1. The task of finding the number of elements of some set with a particular property. Such counting problems are usually encountered in combinatorics.
2. The task of counting the number of solutions to a problem. For example, to find the number of spanning trees of a given graph, there is a formula in terms of the determinant of a certain matrix that is computable in polynomial time. However there are other problems, like counting the number of Hamiltonian cycles in a given graph, that are expected to be difficult, because determining whether or not a graph has a Hamiltonian cycle is NP-complete (see P=NP question). Although it is possible to determine whether or not a graph has a perfect matching (a set of edges that do not meet each other but meet every vertex) in polynomial time, computing the number of such matchings can be done in polynomial time only if P=NP.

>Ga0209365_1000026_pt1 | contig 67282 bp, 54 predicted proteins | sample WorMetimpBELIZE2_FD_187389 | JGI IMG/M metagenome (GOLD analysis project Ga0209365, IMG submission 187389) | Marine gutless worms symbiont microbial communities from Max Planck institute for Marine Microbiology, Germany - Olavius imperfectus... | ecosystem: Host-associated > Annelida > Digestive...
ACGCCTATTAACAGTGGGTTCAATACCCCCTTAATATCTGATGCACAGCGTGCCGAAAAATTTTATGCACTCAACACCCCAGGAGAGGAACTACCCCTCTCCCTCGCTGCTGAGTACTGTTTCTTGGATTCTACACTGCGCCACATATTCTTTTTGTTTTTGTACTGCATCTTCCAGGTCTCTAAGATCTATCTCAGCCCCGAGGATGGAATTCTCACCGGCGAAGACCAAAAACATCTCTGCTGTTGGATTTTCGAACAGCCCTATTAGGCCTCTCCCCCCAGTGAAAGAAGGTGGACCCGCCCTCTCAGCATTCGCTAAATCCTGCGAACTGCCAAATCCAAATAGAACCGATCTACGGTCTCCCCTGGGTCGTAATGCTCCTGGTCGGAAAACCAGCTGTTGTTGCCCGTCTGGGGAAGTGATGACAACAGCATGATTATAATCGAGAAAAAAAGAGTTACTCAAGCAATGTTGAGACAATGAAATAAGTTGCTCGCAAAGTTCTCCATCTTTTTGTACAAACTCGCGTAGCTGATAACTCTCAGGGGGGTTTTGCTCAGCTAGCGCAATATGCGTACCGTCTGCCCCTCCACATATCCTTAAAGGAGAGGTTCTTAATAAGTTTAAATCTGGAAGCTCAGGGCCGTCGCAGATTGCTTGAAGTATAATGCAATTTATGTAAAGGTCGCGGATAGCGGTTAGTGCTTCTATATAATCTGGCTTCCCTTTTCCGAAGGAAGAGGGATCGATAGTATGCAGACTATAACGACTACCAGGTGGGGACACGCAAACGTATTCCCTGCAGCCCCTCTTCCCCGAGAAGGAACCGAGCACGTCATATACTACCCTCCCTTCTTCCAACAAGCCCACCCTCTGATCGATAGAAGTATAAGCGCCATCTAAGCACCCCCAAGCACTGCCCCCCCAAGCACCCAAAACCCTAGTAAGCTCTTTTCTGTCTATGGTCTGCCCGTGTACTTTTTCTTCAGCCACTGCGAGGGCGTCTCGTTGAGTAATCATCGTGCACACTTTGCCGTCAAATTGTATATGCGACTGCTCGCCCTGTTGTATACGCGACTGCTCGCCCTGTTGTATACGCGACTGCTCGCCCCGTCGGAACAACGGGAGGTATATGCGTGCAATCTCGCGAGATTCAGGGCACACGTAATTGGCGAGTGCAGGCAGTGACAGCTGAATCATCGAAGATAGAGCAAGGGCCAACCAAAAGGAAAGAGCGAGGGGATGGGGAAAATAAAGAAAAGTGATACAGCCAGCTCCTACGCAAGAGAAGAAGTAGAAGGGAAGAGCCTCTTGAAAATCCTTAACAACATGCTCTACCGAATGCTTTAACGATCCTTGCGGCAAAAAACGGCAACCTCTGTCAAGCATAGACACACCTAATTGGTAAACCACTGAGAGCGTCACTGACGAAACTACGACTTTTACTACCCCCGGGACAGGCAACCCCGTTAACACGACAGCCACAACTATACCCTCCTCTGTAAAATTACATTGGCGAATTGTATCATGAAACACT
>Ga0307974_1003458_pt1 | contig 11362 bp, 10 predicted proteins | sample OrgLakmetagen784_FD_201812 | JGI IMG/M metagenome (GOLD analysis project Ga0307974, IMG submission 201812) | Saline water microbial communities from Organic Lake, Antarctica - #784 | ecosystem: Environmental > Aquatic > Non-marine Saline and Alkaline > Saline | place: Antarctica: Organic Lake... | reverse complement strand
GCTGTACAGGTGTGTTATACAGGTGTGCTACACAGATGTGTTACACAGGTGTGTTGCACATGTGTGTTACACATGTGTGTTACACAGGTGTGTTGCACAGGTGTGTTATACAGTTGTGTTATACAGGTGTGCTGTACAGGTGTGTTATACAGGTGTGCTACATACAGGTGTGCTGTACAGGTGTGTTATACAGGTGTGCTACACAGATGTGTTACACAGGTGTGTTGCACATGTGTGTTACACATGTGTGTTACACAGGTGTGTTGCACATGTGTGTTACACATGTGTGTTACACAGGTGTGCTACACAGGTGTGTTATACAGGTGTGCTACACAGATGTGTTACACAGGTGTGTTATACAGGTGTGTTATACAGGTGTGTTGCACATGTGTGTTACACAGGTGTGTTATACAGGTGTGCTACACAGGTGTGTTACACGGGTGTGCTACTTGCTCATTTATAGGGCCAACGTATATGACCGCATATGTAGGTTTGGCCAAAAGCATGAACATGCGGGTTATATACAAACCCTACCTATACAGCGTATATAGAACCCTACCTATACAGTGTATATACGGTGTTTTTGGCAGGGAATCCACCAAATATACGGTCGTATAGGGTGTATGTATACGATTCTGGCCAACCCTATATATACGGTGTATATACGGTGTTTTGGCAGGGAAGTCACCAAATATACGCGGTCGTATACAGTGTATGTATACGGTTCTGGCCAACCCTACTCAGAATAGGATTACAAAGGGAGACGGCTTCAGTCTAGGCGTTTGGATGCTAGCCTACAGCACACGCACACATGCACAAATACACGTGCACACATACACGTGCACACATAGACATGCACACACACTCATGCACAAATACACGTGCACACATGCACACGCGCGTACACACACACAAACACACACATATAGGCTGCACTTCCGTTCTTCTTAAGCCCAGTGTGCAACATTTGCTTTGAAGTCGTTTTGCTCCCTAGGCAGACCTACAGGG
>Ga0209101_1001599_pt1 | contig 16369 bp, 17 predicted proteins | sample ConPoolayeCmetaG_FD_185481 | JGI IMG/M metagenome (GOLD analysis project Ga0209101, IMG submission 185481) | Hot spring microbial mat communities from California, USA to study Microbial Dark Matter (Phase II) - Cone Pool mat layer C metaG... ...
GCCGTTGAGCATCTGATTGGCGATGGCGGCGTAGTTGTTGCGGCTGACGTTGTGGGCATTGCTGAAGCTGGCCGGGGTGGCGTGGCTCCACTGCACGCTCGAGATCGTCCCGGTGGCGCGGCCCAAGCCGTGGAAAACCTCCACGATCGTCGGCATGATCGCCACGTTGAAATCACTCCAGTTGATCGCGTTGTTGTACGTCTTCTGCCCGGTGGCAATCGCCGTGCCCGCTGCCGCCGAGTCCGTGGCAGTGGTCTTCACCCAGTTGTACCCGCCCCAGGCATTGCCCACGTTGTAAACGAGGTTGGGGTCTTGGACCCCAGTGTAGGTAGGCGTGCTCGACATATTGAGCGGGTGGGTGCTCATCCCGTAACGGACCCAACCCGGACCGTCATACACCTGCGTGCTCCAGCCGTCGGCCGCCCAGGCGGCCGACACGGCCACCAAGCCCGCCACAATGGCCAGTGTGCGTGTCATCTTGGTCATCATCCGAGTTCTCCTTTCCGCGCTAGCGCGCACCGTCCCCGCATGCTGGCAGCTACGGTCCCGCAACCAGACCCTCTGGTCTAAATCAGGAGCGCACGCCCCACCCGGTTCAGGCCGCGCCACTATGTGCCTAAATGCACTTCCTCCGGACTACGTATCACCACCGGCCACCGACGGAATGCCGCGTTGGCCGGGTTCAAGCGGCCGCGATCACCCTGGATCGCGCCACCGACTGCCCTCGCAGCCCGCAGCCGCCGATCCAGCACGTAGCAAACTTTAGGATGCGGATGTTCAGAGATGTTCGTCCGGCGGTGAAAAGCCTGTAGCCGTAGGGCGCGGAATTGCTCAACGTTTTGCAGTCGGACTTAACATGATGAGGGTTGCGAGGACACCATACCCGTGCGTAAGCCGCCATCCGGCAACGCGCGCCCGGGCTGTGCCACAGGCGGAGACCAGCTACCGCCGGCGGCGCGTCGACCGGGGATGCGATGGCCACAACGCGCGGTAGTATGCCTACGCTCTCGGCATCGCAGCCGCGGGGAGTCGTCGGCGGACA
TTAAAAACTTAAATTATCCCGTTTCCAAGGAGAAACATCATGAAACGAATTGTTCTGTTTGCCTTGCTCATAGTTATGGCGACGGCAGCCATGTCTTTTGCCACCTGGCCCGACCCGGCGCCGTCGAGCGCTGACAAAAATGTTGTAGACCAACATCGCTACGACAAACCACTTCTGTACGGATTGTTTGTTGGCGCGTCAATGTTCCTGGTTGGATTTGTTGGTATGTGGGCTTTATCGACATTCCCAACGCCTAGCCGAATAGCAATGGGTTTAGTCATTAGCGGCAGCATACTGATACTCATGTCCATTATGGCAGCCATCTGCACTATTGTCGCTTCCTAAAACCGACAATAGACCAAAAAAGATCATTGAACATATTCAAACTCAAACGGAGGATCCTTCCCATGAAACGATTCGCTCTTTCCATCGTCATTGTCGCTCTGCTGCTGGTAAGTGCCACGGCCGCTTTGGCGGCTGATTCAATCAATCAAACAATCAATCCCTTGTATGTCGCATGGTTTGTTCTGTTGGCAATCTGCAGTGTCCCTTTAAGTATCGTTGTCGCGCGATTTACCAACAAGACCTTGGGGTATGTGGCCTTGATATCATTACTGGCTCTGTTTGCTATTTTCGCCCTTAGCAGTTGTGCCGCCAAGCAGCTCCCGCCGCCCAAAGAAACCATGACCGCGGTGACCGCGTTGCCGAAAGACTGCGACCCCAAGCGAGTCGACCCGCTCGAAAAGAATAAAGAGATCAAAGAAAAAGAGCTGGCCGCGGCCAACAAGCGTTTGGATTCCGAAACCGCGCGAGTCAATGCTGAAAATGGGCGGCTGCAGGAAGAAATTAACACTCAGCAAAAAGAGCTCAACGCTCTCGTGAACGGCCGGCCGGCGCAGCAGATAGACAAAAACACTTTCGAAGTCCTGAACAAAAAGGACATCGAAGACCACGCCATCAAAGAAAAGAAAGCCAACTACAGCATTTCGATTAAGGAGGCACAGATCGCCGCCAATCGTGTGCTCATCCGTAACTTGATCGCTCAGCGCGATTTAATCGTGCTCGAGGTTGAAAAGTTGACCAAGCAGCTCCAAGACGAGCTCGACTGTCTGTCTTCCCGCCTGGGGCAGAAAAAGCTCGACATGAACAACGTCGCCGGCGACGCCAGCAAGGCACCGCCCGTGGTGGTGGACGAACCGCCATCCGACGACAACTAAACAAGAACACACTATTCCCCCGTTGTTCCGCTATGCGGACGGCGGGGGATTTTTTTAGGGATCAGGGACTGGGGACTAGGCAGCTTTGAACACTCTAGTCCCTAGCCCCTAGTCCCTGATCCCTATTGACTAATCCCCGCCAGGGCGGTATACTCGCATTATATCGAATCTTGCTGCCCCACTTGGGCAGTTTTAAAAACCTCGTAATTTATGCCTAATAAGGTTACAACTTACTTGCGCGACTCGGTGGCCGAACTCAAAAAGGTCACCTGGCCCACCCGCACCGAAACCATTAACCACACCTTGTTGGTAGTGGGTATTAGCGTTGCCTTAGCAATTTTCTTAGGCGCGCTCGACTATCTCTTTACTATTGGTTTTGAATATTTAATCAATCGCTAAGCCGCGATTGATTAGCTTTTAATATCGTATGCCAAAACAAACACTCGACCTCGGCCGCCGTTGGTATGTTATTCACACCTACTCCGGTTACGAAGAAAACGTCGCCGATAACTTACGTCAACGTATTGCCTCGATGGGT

The matching problem referred to is, in the bipartite case, the same as computing the permanent of a 0–1 matrix, for which no good methods are known.
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